Race issue comes to the fore in Simpson case: Not everyone in Los Angeles regards O J as hero this time around, writes Patrick Cockburn

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The Independent Online
'IF he had married a black lady this wouldn't have happened,' said Pamela Simpson, cousin of O J, as she struggled in the mill of reporters and camera crews in the lobby of the Los Angeles Criminal Courts building. 'It's because she was white that they have blown this all out of proportion.'

A few feet away a sombre looking Eugene Simpson said he did not think his brother O J would get a fair trial. 'How can he ? Not just because he's black but because of the media, because of the hype.'

A few moments later their superstar relative pleaded not guilty to the murder of his ex-wife Nicole and her friend, Ronald Goldman. The man, who, as a child in San Francisco was so poor that he had suffered from rickets, but had risen to become the most popular black athlete in the country, then headed back to his isolation cell in Los Angeles jail.

'It's as if the commmunal demons of the black community had risen up to strike him down,' said a lawyer. 'He was the quintessential black success story. His fall has deepened the anxiety and vulnerability felt even by the most successful blacks.' When Mr Simpson fled on Friday it was mainly blacks who gathered on bridges overlooking the freeway to shout 'Go, O J, go.'

Not that Mr Simpson is a hero to everybody. On the pavement outside the grey concrete court house where Mr Simpson was being arraigned, a local artist named Rodney Vanworth had spread an 8-foot-by-4 piece of paper and was handing out pens for people to write their comments. Most were mild and supportive such as 'O J not guilty' and 'Dear Nicole, I know you are in heaven', but somobody had also, in dark ink, written: 'Hit her again. Harder. Harder.'

'Who could have written a mean thing like that?' asked a black woman, staring down at the paper. It turned out that the author was Vanworth himself, who is white and wears a straw hat, but his intentions, were ironic. He said: 'People say O J is an American hero. He isn't. He's a sports hero. It's different. All this guy did was play football. In this society a convicted wife-beater is still looked up to. Remember her throat was cut right back to the spine.'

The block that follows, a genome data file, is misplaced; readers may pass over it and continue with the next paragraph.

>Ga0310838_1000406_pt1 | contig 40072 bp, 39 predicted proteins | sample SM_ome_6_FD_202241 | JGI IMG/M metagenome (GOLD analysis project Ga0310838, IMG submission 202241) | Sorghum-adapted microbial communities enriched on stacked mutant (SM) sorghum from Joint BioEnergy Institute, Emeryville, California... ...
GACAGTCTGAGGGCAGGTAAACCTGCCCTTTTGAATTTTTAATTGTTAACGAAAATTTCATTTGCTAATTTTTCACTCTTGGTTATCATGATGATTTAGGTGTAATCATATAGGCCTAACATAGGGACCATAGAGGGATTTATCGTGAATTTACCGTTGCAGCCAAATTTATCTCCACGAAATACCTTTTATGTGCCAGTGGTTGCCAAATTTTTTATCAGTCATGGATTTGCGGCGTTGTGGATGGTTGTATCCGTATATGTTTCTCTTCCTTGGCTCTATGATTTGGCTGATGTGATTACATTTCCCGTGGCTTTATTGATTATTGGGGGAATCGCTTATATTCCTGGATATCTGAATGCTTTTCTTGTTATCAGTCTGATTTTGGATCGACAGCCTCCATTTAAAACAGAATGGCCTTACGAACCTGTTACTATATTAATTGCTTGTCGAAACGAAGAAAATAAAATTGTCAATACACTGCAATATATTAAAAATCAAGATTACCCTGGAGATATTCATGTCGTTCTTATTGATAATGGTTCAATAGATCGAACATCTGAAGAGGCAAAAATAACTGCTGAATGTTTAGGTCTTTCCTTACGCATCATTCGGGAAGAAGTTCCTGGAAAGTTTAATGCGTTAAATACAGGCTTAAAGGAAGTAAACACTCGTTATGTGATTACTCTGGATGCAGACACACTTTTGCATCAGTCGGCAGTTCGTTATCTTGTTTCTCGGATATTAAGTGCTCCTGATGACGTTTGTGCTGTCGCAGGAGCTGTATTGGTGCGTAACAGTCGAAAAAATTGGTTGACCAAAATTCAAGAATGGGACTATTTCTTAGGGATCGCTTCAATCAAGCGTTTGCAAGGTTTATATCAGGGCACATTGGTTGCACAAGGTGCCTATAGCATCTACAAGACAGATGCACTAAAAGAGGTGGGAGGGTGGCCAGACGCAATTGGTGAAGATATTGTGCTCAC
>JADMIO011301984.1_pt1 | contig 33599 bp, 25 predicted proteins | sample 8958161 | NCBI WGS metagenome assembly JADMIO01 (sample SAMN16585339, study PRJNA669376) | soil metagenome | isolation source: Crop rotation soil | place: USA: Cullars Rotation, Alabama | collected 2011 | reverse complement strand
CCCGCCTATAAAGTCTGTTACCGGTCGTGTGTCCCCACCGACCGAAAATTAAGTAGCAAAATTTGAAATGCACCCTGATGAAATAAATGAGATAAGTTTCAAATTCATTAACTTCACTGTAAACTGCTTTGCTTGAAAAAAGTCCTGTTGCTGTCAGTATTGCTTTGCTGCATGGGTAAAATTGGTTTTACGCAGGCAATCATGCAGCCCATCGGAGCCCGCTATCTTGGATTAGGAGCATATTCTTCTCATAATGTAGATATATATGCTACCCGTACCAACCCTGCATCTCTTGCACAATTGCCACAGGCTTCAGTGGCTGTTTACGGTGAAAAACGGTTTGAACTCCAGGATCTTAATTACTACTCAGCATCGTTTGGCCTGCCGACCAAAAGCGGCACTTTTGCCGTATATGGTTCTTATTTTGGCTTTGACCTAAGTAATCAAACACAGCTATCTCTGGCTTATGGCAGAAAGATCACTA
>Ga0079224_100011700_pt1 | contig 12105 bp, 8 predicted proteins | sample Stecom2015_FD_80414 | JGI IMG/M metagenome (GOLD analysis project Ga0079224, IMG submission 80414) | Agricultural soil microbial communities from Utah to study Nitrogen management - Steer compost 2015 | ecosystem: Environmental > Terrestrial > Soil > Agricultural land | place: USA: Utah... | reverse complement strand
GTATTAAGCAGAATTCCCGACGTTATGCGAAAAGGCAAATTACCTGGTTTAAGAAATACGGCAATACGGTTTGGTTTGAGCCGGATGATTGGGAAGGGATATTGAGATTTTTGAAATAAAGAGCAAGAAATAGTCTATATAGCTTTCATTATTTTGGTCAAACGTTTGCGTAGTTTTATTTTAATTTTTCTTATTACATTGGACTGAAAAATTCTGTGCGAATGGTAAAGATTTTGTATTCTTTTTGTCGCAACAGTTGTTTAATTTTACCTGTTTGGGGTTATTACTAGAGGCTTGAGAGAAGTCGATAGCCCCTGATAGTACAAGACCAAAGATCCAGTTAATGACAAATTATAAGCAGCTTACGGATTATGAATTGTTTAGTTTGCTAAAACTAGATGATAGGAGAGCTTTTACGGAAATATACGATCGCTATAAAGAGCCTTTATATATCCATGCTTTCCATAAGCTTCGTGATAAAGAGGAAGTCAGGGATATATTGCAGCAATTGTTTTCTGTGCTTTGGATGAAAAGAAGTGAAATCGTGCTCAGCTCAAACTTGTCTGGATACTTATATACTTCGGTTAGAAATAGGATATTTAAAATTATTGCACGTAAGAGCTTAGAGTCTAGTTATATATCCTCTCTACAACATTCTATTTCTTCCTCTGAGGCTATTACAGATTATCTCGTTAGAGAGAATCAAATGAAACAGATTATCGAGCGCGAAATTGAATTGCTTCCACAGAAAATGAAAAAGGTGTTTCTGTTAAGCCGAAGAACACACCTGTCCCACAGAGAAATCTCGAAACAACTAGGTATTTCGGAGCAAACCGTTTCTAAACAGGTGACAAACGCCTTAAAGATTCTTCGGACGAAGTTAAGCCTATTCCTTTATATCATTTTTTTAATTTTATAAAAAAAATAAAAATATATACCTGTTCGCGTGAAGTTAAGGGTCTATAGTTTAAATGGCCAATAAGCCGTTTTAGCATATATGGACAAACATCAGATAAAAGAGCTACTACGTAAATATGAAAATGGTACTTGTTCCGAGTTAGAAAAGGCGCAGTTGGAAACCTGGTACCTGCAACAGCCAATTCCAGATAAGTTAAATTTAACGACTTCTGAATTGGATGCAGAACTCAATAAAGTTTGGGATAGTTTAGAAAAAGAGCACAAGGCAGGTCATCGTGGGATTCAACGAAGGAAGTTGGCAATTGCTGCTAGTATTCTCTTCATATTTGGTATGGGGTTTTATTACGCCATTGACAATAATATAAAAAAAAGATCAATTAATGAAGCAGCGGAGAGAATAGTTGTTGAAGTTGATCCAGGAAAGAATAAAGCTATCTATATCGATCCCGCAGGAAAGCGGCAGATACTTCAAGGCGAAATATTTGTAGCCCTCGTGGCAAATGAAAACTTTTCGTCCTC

It is also true that, unlike, many black heroes, Mr Simpson was immensely popular among white blue-collar workers, though not everybody in Los Angeles is entirely absorbed in the affair. As Vanworth spoke, a man took one of his pencils and wrote: 'Maybe a big meteor will strike the earth . . . and it won't matter any more.'

But it clearly does matter to the people turning up at Mr Simpson's mansion on Rockingham Avenue, half an hour from the court and prison in central Los Angeles. Mr Simpson's initials, which stand for Orenthal James, also stand for orange juice and his supporters were placing bottles of orange juice outside the iron gates of his house as a symbol of support. A teenager, Teddy Karatz, who lived across the road, came with an orange juice bottle. He said he expected Mr Simpson would be found innocent 'because he's a celebrity. People here feel for celebrities'.

Mr Simpson will probably face a sympathetic jury which, if there is the slightest doubt about his guilt, will find him innocent or not responsible for his actions.

'You would need to find people from the far side of the Moon to make up a completely impartial jury,' said a lawyer. 'I can't believe there is a sentient being in this county who hasn't watched it all on television.' The prosecutors will want to keep the trial in mainly white Santa Monica rather than in central Los Angeles, with its large black population, because they want 'a jury pool with few minority members'.

Nobody doubts that the LA District Attorney Gil Garcetti is desperate to convict. He was elected because of his predecessor, Ira Reiner, failed in a series of celebrity cases, including the trial of the officers who beat Rodney King but then failed himself to win a conviction against the Menendez brothers. 'The DA's office is in a state of siege,' says an observer.

Mr Garcetti's aim in his frequent appearances on television is to sap the sympathy for Mr Simpson by focusing on the victims and brutality of the murder.

A visit to the condominium where Nicole Simpson lived until she was killed in the entrance way seems to show he is not having much success. In contrast with Mr Simpson's house, two miles away, there are no there are almost no visitors. In the 15 minutes I stood there the only other person to come by was a man who rushed up and demanded: 'Which house is it? I'm writing a book about it all.' After giving the scene of the crime a quick glance he then jumped back in his car and drove away.

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